Jimmy Page says he hopes the release of Led Zeppelin’s new The Complete BBC Sessions box set on September 16 will shed new light on the group’s “energy and attitude” in 1969, when the fledgling group was carving a new path for hard rock music.
True to its title, the three-CD compilation features all 33 tracks Led Zeppelin recorded for BBC Radio from 1969 through 1971. The new release is an update of the original 1997 two-CD release The BBC Sessions, remastered with supervision by Page, and includes eight previously unreleased tracks, including three from a “lost” broadcast made in 1969.
The Complete BBC Sessions’ existence owes much to legendary deejay John Peel. It was Peel who helped introduce Led Zeppelin to British rock fans when he gave the young band a chance to perform four songs on his BBC Radio One show on June 29, 1969. Peel continued to support the group over the next years. All but seven of The Complete BBC Sessions’ tracks are from shows with which Peel was associated.
Page explains that the shows were vital to helping Led Zeppelin become popular in their own country at a time when they were spending much of their time enjoying success in America.
“Peel was great—he obviously did champion us,” Page tells Rolling Stone. “Because we spent so much time in the States in the beginning, we weren’t able to do so much in England. It was slower catching up. And we didn’t have radio here like what was called underground radio over there. So we got these little slots on the BBC.”
Three of the songs on The Complete BBC Sessions were recorded for a show called Rhythm and Blues. Hosted by British blues singer Alexis Korner, Rhythm and Blues was heard on shortwave radio via the BBC’s World Service. Led Zeppelin’s session was lost for years, but some eager listener from the time had recorded the show, and the tape surfaced on bootlegs shortly after Page released the original BBC Sessions package in 1997.Page has included it on the new release. The set includes “You Shook Me,” “I Can’t Quit You Baby” and the only performance of the Led Zeppelin original “Sunshine Woman.” As Page explains, the song was played just once in Led Zeppelin’s history because they made it up spontaneously as the tape rolled. Though Korner wasn’t present for the recording, Page knew he would appreciate it when he played the tape on his show.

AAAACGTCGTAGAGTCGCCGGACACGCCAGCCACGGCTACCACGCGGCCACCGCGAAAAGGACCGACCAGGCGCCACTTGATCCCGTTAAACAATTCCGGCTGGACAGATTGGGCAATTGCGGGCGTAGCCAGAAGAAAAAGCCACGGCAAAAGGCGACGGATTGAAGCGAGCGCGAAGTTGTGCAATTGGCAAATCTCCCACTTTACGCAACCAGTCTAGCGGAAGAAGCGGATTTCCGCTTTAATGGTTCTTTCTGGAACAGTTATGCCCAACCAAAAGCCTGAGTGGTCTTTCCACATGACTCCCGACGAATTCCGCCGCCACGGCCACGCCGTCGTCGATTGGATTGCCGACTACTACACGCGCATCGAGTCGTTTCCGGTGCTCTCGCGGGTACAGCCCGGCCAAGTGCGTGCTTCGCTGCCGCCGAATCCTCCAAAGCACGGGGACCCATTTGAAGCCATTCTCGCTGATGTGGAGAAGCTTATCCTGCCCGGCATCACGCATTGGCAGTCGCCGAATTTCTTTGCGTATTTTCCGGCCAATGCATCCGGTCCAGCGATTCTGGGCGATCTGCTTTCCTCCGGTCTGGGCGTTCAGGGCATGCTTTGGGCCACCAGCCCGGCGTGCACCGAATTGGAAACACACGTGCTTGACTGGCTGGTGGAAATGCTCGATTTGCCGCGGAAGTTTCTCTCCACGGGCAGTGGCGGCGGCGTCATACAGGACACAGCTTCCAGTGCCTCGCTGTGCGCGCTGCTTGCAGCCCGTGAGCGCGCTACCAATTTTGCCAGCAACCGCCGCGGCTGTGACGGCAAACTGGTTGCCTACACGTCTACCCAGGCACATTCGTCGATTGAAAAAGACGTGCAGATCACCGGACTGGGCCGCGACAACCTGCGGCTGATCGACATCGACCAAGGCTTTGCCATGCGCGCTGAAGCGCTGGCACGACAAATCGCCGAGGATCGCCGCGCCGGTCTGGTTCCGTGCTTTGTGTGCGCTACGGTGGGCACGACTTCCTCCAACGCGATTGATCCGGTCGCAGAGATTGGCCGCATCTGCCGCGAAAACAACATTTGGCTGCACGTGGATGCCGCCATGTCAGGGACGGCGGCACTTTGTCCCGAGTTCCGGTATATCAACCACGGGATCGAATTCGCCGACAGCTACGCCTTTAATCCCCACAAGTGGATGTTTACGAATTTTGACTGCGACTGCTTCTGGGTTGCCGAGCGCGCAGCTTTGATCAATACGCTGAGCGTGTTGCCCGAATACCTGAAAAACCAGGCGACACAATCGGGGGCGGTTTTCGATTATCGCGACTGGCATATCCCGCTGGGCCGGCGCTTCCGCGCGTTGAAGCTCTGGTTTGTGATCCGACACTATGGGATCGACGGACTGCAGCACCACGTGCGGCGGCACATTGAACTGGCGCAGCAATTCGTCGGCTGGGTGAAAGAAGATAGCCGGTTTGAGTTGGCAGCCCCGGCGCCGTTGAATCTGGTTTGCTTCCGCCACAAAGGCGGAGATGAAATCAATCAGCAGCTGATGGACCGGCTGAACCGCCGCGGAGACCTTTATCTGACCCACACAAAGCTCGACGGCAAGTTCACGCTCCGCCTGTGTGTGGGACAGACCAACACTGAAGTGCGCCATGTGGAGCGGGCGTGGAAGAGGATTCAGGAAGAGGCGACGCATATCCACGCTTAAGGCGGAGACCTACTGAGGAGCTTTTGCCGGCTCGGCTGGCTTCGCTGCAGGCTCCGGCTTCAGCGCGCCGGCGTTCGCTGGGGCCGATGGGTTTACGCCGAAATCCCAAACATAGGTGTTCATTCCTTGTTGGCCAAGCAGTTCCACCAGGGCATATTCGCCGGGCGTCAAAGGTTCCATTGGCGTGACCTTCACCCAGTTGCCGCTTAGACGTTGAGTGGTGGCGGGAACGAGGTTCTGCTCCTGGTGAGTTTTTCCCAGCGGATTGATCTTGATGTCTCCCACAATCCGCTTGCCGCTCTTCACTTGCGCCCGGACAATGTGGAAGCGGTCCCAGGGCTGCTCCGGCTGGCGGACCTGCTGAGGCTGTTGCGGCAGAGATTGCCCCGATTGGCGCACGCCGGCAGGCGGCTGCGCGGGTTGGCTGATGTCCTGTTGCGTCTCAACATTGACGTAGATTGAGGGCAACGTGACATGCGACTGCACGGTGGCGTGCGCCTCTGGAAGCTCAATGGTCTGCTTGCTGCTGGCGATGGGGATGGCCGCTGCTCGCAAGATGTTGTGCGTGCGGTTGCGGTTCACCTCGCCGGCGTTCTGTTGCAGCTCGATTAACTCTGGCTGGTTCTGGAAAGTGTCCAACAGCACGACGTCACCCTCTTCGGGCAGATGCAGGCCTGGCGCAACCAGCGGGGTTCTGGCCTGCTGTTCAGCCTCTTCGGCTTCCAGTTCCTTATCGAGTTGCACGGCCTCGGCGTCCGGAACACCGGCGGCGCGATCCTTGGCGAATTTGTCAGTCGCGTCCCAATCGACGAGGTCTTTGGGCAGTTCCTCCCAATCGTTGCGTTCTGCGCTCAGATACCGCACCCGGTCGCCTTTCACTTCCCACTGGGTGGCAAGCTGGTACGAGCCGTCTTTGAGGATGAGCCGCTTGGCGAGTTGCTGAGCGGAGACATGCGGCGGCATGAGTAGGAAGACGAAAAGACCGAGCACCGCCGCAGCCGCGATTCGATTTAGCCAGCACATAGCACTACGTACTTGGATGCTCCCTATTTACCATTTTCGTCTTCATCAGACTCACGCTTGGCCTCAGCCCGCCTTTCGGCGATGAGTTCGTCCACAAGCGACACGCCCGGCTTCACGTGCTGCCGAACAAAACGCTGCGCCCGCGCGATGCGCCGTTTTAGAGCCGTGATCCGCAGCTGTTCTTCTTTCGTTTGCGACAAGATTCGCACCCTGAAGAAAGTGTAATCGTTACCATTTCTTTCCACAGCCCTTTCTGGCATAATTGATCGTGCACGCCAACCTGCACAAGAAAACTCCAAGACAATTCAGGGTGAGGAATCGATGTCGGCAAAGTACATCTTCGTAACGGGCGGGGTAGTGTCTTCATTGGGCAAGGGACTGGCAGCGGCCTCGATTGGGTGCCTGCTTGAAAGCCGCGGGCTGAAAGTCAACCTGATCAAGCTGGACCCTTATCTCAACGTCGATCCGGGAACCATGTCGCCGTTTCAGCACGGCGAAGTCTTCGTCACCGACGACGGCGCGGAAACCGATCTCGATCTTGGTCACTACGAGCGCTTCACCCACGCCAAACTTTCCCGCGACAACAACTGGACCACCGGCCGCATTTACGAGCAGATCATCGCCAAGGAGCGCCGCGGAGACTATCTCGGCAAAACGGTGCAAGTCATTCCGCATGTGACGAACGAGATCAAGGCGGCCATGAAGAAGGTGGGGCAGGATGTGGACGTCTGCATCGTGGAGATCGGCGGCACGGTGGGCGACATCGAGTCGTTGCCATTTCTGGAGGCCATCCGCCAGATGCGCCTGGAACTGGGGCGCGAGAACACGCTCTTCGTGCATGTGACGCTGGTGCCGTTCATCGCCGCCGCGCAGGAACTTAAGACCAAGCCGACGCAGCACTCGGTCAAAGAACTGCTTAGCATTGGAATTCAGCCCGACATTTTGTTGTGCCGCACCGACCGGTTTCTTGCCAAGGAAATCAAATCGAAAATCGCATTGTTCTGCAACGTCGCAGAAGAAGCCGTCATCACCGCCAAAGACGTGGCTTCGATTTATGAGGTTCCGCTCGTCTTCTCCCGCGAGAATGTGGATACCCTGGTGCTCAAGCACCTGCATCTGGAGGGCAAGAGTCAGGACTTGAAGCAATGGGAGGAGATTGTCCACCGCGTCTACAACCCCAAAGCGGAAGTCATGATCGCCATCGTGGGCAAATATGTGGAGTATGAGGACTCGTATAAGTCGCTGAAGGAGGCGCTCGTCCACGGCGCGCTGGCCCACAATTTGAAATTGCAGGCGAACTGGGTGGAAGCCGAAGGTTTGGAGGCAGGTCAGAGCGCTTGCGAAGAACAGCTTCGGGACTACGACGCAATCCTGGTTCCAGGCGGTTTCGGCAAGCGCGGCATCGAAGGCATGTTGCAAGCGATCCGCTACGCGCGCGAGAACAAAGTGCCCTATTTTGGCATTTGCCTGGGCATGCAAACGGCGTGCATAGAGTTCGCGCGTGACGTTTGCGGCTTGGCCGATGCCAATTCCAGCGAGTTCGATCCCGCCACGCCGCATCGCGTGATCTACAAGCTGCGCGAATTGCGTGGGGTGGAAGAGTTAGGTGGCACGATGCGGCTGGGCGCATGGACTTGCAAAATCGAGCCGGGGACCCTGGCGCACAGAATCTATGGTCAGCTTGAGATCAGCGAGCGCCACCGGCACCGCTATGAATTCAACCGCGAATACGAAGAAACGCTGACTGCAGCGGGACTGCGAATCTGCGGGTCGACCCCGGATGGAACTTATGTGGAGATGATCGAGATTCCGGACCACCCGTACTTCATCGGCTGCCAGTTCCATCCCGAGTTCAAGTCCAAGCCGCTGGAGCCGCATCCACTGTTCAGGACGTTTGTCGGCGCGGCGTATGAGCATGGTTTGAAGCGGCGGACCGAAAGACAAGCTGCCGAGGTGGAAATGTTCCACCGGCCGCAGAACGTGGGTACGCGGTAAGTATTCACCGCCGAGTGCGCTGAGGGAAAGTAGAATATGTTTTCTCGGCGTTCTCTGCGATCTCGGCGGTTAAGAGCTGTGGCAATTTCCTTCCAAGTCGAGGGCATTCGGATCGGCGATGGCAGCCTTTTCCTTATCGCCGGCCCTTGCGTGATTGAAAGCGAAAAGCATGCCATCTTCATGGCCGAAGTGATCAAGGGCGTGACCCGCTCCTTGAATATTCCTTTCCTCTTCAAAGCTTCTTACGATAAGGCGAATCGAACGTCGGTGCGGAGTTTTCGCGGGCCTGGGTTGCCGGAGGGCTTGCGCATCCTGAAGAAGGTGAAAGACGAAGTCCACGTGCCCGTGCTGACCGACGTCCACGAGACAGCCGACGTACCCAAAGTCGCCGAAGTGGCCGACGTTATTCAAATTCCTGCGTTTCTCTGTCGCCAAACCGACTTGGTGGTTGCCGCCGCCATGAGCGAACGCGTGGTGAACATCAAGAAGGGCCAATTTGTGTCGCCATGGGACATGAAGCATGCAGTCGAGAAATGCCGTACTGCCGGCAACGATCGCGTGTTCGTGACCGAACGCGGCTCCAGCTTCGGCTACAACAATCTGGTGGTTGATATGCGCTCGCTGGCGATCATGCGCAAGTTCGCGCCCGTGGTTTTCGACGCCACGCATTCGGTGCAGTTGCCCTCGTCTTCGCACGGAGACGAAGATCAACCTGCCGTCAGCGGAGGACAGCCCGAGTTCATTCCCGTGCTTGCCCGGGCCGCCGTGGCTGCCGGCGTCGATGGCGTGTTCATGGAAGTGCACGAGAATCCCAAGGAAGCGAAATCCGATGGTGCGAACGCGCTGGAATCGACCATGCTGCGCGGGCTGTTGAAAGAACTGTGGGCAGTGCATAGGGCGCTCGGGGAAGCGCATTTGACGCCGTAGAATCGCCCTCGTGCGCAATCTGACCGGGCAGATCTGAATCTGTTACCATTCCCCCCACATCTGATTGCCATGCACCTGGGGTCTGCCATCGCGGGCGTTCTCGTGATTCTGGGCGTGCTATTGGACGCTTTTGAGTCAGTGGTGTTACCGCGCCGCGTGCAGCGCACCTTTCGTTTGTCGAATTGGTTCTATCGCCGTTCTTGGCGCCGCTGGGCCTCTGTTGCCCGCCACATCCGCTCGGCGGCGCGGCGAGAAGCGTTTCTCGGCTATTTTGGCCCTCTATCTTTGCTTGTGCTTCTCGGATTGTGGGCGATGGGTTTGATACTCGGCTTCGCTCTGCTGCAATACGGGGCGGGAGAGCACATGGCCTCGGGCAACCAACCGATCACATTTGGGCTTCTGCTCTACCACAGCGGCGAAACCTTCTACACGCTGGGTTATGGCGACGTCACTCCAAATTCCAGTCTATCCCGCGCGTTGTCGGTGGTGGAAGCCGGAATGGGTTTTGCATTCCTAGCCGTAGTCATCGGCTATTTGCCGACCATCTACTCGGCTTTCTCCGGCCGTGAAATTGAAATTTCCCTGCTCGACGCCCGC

“It was done, I guess, for amusement really—although we were playing very seriously,” Page says. “There’s a few [old] blues references thrown in so that Alexis would hear it when he did his show, even though it wasn’t as purist as maybe he would like. He was very much into the Sonny Terry type of acoustic guitar playing—very accomplished, very good but quite polite.”
Page explains that when it came to doing radio shows in England or TV programs in France, Led Zeppelin made an effort to distinguish themselves from other bands. To that end, “Dazed and Confused” and “Communication Breakdown,” both from the group’s 1969 self-titled debut, did the trick and were staples for these particular types of dates.
“ ‘Communication Breakdown’—it was punchy and direct, with a real attitude that was different to other bands going around,” he says.
“To re-emphasize that, to push the point even further, it was ‘Dazed and Confused,’ with the [violin] bowing sections, working with the vocal and guitar. It showed how the whole group is working together—the improvised sections that were so radical compared to what anyone else was doing.”
Page says that he hopes fans who hear The Complete BBC Sessions will come away understanding that Led Zeppelin were “totally fearless.”
“Considering that we only had these limited opportunities for exposure over here in Britain, it’s just the fact that we were totally fearless,” he says. “You can hear the energy and the attitude—and the fact that we could go in there and make up numbers but not tell the people in the control room. We were testing ourselves as much as anything else, just really going for it.”
You can hear “Sunshine Woman” below. To read Page’s complete Rolling Stone interview, head here.